Kesa Molotsane, queen of the road
For as long as she can remember, Kesa has always preferred running to just plain old walking. So much so, that even her neighbours in Thaba Nchu, where she grew up, preferred sending her to the shops as they knew she’d run as fast as her little legs could carry her. “I would just run só fast. The old woman next door used to call me Zola Budd, but I was still very young and did not know who that was.”
It took losing her first race in Grade 1 during her school’s athletics house meeting to make her realise that running was for her. “I remember crying like a baby after losing the race. My mom was laughing, thinking I could not possibly be in pain. But eventually I accepted that this is probably one of those things that we meet in life, and since then I started running and participating in races every year.”
In her fifth grade she changed schools and her talent for cross country was noticed. “After the house meeting the athletics people called me and told me that I would be joining the cross country runners. I was hesitant, I did not know what that was. At my previous school we just ran. But they explained it to me, saying that I would just be running in the veld. I thought I could do that, and so I was recruited and became part of the team.” Kesa then went on to win all her races at that time, even making it to the national competition.
She said, “To get the level that I’m currently at, took me roughly seven years. I remember when I decided that I also wanted to run like those people I saw on TV and I also wanted to win a car at the Spar Grand Prix like the others. That was years ago. And at that time I was still struggling very much with my health and my fitness was not progressing, my body was so fatigued and I was sick most of the time.”
Her coach, Sarina Cronjé, then encouraged her to just try out at least one or two of the Spar women’s meets, just to get a feel of how it would feel to run with an elite group. “I then got an offer to join the KPMG team for the Spar Women’s Grand Prix, and I ran my first race and won. After having won my first race, I had no choice but to continue. People were saying I could not quit at that stage, I had to finish the series.”
This meant that she now had to familiarise herself with running both track and road races, as she was only used to running track. It also meant that she had to adjust her training programme to fit the demands of the race, preparing three times as hard as the other ladies. She had to keep a balance between the different disciplines (track, cross country and road running) and with more than her usual fans behind her and running for the KPMG team, Kesa was now representing more than herself. “It was something very difficult to adapt to but we took it as a challenge, and every time we would race, we went hard and were well prepared.”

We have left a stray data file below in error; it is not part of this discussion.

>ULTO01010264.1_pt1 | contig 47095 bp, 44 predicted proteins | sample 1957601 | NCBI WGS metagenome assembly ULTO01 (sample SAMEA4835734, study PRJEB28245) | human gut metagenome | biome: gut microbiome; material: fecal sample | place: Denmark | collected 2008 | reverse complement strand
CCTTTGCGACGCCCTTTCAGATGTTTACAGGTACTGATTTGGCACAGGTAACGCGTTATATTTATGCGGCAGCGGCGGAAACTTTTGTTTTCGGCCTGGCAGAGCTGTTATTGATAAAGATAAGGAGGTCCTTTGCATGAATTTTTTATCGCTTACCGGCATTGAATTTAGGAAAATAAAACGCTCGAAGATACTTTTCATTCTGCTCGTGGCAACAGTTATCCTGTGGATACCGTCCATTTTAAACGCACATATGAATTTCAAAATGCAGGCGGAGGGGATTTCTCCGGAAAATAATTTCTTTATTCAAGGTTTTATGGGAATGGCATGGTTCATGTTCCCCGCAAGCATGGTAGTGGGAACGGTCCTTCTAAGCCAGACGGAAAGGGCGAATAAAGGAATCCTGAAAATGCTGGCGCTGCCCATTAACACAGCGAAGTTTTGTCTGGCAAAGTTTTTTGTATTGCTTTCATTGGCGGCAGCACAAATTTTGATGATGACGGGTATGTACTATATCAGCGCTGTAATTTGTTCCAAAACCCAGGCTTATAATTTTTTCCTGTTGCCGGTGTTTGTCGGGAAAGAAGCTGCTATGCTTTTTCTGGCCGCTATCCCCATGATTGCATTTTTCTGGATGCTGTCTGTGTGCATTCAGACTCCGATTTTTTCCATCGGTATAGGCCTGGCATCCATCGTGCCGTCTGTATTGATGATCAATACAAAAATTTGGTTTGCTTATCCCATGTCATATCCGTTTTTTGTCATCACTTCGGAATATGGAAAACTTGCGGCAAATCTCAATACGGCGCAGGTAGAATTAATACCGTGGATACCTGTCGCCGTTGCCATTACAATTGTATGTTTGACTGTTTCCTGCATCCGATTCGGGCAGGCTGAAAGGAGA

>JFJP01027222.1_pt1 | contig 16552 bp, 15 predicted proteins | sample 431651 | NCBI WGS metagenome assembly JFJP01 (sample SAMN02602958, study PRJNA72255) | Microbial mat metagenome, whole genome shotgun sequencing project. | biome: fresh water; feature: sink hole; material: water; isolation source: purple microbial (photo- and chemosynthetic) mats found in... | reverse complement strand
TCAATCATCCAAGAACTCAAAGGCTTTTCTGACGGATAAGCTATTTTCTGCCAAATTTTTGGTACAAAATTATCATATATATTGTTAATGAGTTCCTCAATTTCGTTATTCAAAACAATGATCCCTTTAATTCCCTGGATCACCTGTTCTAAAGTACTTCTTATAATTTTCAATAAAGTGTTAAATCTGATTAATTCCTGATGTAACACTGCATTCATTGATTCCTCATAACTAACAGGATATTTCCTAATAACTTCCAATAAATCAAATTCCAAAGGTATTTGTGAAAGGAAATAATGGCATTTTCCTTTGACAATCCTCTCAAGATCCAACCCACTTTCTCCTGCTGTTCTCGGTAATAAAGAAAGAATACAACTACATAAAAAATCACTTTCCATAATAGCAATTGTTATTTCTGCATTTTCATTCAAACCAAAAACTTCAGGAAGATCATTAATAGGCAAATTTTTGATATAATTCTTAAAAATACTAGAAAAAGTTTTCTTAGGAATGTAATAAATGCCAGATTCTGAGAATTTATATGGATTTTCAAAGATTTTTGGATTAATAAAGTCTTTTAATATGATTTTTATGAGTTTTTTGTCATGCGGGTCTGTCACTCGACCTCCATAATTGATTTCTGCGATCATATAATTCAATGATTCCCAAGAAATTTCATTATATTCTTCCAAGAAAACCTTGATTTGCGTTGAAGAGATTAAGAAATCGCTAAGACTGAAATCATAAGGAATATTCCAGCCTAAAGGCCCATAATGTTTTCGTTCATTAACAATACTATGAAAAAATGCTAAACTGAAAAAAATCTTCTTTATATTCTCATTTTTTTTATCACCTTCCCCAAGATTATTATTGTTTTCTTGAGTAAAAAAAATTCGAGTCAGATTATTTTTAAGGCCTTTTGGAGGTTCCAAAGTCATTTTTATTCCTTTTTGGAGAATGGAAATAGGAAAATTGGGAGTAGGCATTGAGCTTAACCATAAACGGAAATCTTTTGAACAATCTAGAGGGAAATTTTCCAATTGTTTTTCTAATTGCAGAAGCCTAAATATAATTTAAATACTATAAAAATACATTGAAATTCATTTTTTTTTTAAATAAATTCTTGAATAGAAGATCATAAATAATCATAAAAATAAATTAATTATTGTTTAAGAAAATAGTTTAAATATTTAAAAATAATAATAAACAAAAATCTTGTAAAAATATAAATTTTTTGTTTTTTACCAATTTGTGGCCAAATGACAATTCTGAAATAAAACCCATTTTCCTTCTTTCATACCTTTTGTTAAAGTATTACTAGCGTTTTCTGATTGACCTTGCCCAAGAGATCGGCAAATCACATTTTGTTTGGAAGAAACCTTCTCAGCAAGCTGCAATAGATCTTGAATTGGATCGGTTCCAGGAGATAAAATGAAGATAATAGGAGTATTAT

“I’ve always depended on my feet and I knew what they would do for me. Even if someone were to chase me, the first thing that would come to mind is trusting my feet.”
Winning the Grand Prix has catapulted her to stardom status. “I think it’s motivating to other kids, especially those here at home in Bloemfontein and the rest of the Free State. They have run with me before but they never expected the winner to be one of their own community to reach the top. It’s motivating and their support has been humbling.”
When Kesa is not running, you’ll find her in the basement at the Callie Human Centre, where she is currently working as an assistant editor for the director of sports at Kovsie Sport. “I mostly deal with athletics admin, and I help here and there with other sporting codes but my main focus is athletics. And I’m always willing to listen and advise the students when they have questions.”
Kesa added, “I don’t really get my motivation from someone special in athletics. I’ve always depended on my feet and I knew what they would do for me. Even if someone were to chase me, the first thing that would come to mind is trusting my feet.”
Before and after every race, Kesa says a little prayer as a way of staying close to God and staying motivated. “I’m a very self-driven person and the only inspiration that I get is from my mom, because she is the most intelligent person to me, and always gives the best advice, whether it be about life or career. And I’ll forever be grateful for all the sacrifices she has made just to ensure that I would get on a bus and go run a race.”
Although she has not planned out her next move, one thing is sure, Kesa is excited at the possibility of conquering more long-distance trails.